Strengths: Evaluation: - The authors evaluate that their approach can handle differentiable topology changes, which would not be possible with Marching Cubes. - The authors show the potential of their approach for single-view reconstruction based on quantitative and qualitative evaluations including a comparison to other methods. - In addition, they provide a practical application scenario for optimizing shapes in the scope of aerodynamic design. Exposition: The paper is well-written and easy to follow. Figures and captions are informative. In addition, the approach is reasonable. Reproducibility: The paper seems reproducible by the facts in the paper. In addition, the authors provide a detailed supplement with proofs regarding non-differentiability of marching cubes, the acceleration of iso-surface extraction as well as further details on the approach and its use for the different application scenarios.
Weaknesses: Evaluation: - A direct comparison to the results of Deep Marching Cubes, i.e. the differentiable Marching Cubes approach, would be interesting. As the authors also discuss in Section 2, we expect problems regarding the resolution, but the approach would also handle topological changes. - Figure 4 and Table 2 only demonstrate the performance for the category chairs. The visual evaluation would be strengthened by providing results for different types of objects. - A detailed discussion of failure cases and limitations is missing. - It’s not clear whether the change to a completely different car model/type is always the desirable solution (Figure 5). Would it be possible to constrain the underlying car type stronger? - A comparison of the computational burden and training times would be interesting for practical application. Exposition: - The value of the regularization strength lambda_reg in equation 1 seems not discussed. What value has been chosen and how susceptible is approach with respect to the respective parameter choice? Typos: line 70/194: wrt. -> w.r.t. line 127: represent -> represents in Table 1: AtlasNett -> AtlasNet line 221: so that to encourage line 260: Fig. 5c) -> there is no c) in Figure 5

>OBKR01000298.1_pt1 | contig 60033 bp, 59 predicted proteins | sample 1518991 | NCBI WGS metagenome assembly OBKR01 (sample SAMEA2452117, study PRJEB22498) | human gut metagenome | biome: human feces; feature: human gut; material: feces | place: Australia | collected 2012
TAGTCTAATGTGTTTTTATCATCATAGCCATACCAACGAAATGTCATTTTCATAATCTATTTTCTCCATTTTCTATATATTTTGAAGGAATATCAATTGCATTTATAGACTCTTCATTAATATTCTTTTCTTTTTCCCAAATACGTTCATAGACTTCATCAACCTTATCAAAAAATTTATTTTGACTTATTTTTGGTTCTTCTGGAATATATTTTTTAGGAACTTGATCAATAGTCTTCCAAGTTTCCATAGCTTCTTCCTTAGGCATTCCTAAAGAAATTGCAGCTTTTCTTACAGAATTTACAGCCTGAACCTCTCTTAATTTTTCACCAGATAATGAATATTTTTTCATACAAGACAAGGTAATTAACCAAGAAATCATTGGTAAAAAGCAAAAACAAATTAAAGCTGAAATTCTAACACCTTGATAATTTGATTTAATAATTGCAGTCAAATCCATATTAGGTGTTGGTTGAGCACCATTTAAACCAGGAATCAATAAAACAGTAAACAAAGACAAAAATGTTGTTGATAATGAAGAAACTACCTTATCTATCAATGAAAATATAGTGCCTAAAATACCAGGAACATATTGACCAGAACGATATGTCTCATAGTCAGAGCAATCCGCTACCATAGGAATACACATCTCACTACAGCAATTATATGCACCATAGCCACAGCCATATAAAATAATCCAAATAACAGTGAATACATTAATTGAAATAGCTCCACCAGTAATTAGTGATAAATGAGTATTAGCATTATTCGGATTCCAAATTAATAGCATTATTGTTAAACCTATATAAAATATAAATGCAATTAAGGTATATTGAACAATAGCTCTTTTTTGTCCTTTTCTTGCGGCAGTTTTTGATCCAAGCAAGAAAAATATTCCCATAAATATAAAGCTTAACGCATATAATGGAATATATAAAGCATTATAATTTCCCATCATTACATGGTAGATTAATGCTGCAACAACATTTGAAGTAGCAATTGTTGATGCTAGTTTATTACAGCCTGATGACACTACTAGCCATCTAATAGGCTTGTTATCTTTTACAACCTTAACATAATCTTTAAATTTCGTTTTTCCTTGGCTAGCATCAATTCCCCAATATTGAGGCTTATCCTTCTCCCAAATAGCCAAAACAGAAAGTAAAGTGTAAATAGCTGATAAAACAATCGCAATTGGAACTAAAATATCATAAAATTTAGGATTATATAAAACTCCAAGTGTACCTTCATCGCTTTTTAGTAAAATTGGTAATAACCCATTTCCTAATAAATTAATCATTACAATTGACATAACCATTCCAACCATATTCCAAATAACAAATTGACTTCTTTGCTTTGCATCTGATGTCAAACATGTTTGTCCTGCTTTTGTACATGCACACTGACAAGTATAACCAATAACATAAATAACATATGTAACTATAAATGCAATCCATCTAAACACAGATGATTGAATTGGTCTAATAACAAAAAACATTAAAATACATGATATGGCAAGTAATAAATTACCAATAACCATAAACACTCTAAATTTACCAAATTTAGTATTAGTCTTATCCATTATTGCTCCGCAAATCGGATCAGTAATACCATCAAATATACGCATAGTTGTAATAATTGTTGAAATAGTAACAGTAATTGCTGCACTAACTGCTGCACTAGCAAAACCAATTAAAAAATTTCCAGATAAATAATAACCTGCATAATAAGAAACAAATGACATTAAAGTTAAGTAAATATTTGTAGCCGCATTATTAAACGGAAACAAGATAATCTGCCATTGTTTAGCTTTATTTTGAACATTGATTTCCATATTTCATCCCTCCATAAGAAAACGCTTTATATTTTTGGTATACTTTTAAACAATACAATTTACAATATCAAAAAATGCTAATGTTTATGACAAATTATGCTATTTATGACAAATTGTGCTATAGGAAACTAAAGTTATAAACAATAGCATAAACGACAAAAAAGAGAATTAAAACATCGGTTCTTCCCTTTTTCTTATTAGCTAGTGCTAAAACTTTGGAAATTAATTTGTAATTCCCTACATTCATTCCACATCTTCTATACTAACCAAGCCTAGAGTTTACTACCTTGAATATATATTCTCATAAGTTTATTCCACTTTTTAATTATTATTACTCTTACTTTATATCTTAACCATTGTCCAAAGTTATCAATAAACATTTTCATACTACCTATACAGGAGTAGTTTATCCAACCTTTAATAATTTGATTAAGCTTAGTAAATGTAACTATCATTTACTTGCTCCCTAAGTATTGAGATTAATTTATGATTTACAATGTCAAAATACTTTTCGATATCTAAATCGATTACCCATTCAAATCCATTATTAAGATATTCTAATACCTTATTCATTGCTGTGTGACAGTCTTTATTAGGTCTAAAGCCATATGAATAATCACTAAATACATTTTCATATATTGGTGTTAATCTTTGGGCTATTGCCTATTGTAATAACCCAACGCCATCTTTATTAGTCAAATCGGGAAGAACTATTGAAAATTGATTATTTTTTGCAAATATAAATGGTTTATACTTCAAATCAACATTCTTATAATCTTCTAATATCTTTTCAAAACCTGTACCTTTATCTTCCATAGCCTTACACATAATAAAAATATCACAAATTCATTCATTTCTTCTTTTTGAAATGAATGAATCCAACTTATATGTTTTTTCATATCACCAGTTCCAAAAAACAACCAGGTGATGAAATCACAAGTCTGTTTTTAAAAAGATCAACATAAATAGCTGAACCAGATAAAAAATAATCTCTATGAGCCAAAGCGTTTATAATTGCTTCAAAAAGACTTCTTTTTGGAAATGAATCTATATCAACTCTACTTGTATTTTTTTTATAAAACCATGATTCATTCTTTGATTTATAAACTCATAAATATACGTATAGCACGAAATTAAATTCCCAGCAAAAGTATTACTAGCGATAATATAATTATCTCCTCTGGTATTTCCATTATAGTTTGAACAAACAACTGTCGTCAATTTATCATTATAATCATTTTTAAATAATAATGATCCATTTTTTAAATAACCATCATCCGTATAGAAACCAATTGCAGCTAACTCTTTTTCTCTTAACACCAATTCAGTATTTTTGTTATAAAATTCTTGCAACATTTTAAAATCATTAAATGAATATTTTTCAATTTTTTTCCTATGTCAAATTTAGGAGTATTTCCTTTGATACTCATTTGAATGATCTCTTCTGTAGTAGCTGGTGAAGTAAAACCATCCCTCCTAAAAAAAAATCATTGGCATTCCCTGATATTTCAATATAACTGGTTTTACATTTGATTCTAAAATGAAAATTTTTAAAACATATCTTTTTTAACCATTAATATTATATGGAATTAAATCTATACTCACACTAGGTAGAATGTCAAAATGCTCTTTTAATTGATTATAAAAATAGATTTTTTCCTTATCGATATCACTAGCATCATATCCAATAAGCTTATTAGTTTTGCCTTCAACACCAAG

Correctness: The paper seems correct and the method is reasonable as also verified in the results.
Clarity: The paper is well-written and easy to follow. The approach is well-motivated and figures and captions are informative. Furthermore, the information in the paper allow reproducing the technique.
Relation to Prior Work: The relation to the related Marching Cubes is sufficiently discussed, but the differentiable version Deep Marching Cubes seems to represent a relevant method to be considered for the comparison.
Additional Feedback: see comments above Post-rebuttal comments: After reading the rebuttal and the other reviews, I am increasing my rating to accept. I would like to see the following revisions: - inclusion of the comparison to Deep Marching Cubes, as the increase in resolution is a clear benefit - inclusion of a comparison to differentiable rendering - discussion of limitations and failure cases in the main paper - in the main paper, a reference to the comparison of the computational burden and training times in the supplemental should at least be mentioned - an example better demonstrating the learning of an explicit mesh representation with variable topology would strengthen the evaluation (here, I agree with R3)